American Patriot Warriors
The Purple Heart
First Issued by General George Washington on August 7, 1782 -
"The General ever desirous to cherish a virtuous ambition in his soldiers, as well as to foster and encourage
every species of Military Merit, directs that whenever any singularly meritorious action is performed, the author
of it shall be permitted to wear over his left breast, the figure of a heart in purple cloth . . . Not only instances
of unusual gallantry but also of extraordinary fidelity and essential service shall be met with a due award."
On February 22, 1932, the Army announced in General Orders No. 3 that "the Purple Heart, established by General George Washington
in 1782" would be "awarded to persons who, while serving in the Army of the United States, perform any singularly meritorious act of
extraordinary fidelity or essential service." Then, in a parenthetical in this announcement, the Army published the following sentence:
"A wound, which necessitates treatment by a medical officer, and which is received in action with an enemy of the United States, or as
a result of an act of such enemy, maybe construed as resulting from a singularly meritorious act of essential service." This meant that
the Purple Heart was an award for high-level service, but it also meant that an individual serving "in the Army" who was wounded in
action, could also be awarded the Purple Heart. Not all wounds, however, qualified for the new decoration; the wound had to be serious
enough that it "necessitated" medical treatment.
After America's entry into World War II in December 1941, and the deaths of thousands of soldiers in Hawaii and the Philippines, the War
Department recognized that those who had given their lives in defense of the nation must be recognized. Consequently, on 28 April 1942,
the Army reversed it's original policy and announced that the Purple Heart now would be awarded to members of the military service
who are killed or who died as a result of a wound received in action on or after December 7, 1941."
Five months later, the Army made another major change in the award criteria for the Purple Heart: it restricted the award of the Purple
Heart to combat wounds only. While MacArthur's intent in reviving the Purple Heart in 1932 was that the new decoration would be for "any
singularly meritorious act of extraordinary fidelity or essential service" (with combat wounds being a sub-set of such fidelity or service),
the creation of the Legion of Merit in 1942 as a new junior decoration for achievement or service meant that the Army did not need two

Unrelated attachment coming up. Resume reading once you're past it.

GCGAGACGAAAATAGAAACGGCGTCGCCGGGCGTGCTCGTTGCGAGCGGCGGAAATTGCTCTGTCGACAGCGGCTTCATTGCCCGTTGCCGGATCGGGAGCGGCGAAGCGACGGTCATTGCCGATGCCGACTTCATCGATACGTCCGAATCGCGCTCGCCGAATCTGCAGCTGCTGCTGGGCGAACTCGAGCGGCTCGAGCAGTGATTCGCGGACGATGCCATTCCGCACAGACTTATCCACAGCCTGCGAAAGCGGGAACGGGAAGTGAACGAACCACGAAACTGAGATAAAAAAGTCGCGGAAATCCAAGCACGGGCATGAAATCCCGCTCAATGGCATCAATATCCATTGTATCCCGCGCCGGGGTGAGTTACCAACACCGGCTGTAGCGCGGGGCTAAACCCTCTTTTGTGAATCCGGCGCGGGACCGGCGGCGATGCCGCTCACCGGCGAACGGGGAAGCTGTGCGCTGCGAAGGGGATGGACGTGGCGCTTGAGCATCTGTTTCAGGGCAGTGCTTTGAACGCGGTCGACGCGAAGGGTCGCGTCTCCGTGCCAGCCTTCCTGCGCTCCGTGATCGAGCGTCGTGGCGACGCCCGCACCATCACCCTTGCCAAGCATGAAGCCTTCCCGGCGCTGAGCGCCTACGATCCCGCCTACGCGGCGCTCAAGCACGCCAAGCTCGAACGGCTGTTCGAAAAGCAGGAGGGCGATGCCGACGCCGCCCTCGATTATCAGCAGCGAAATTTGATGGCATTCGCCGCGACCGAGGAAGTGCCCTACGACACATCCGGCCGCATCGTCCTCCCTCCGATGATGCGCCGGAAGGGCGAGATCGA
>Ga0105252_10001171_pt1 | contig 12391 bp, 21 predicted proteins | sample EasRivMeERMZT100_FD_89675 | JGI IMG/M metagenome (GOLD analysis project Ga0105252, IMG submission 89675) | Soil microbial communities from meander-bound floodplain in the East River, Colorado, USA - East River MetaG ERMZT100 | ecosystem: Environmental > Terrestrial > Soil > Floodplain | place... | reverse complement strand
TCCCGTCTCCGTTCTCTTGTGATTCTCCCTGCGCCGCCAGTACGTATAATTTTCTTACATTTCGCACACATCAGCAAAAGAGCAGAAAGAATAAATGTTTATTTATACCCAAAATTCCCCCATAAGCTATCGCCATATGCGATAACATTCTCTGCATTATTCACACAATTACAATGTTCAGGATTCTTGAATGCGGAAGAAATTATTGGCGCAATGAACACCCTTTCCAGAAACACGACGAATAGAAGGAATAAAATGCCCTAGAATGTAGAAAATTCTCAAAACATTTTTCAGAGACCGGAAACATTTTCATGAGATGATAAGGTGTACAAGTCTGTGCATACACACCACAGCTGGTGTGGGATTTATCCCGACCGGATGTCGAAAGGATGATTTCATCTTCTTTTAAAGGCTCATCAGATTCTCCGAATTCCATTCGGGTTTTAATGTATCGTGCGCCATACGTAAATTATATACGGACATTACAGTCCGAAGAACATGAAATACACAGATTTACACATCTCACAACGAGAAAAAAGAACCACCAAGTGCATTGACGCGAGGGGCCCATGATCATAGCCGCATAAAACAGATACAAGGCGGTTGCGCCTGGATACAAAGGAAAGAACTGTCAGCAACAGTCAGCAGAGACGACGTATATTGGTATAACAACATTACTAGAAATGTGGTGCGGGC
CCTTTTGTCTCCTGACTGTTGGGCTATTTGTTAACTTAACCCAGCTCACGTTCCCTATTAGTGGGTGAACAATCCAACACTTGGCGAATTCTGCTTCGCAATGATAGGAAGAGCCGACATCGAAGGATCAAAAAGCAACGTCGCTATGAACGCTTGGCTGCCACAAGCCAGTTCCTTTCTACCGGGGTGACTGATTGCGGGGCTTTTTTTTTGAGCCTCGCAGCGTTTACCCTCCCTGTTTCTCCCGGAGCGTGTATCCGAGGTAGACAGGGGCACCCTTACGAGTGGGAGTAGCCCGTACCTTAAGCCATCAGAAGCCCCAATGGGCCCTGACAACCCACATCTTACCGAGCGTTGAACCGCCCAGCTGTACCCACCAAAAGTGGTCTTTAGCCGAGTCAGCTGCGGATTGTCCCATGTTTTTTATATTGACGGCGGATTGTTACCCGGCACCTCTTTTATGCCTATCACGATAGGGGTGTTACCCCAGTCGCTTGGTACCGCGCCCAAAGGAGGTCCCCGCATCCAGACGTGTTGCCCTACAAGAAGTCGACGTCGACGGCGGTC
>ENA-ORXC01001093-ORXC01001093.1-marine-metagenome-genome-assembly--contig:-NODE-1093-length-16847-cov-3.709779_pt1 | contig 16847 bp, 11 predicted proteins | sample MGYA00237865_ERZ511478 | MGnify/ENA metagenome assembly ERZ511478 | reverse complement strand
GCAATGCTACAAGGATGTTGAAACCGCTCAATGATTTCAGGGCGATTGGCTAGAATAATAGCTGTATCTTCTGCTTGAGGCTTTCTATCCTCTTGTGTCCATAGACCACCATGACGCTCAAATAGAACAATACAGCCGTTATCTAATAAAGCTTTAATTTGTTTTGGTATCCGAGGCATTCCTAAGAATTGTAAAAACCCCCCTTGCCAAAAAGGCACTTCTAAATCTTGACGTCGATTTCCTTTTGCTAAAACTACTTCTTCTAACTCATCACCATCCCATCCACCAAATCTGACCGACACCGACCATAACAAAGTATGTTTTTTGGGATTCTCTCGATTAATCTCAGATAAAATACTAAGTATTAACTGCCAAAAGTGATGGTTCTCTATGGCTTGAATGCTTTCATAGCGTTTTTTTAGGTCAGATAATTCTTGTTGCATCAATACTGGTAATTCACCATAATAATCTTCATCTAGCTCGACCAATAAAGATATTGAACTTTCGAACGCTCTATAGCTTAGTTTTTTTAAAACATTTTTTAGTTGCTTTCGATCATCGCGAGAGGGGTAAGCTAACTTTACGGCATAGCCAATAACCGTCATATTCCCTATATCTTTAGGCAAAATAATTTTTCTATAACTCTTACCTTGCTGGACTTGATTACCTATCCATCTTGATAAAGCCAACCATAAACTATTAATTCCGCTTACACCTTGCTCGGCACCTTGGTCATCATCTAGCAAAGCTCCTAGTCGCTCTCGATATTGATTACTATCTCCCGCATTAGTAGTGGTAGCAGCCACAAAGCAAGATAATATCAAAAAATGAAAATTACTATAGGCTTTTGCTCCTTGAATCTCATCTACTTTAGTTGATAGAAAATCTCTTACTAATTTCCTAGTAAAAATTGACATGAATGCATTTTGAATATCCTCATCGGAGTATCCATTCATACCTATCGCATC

medals to reward the same thing. The result was that the War Department announced that, as of 5 September 1942, the Purple Heart was
now exclusively an award for those wounded or killed in action. About 270 Purple Hearts for achievement or service and not for wounds
were awarded prior to this change in policy, which makes them exceedingly rare.
President Franklin D. Roosevelt signed an executive order on December 3, 1942 giving the Secretary of the Navy the authority to award
the Purple Heart to any sailor, marine or Coast Guardsman wounded in action against an enemy of the United States or killed in any action
after December 7, 1941.
President John F. Kennedy signed an executive order on April 25, 1962 that permitted the Purple Heart to be awarded to any person
wounded or killed "while serving with friendly foreign forces" or "as a result of action by a hostile foreign force." By 1973, when the last
U.S. combat forces withdrew from Vietnam, thousands upon thousands of Americans wounded or killed in Southeast Asia had been awarded
the Purple Heart.
In February 1984, when President Ronald Reagan recognized the changing nature of war and signed Executive Order 12464. This order
announced that the Purple Heart could now be awarded to those killed or wounded as a result of an "international terrorist attack against
the United States."
On 25 April 2011, the Defense Department announced that the decoration now could be awarded to servicemen and women who sustained
"traumatic brain injuries and concussive injuries" in combat. This decision was based on the recognition that brain injuries caused by
improvised explosive devices (IEDs) qualify as wounds, even though such brain injuries may not be visible.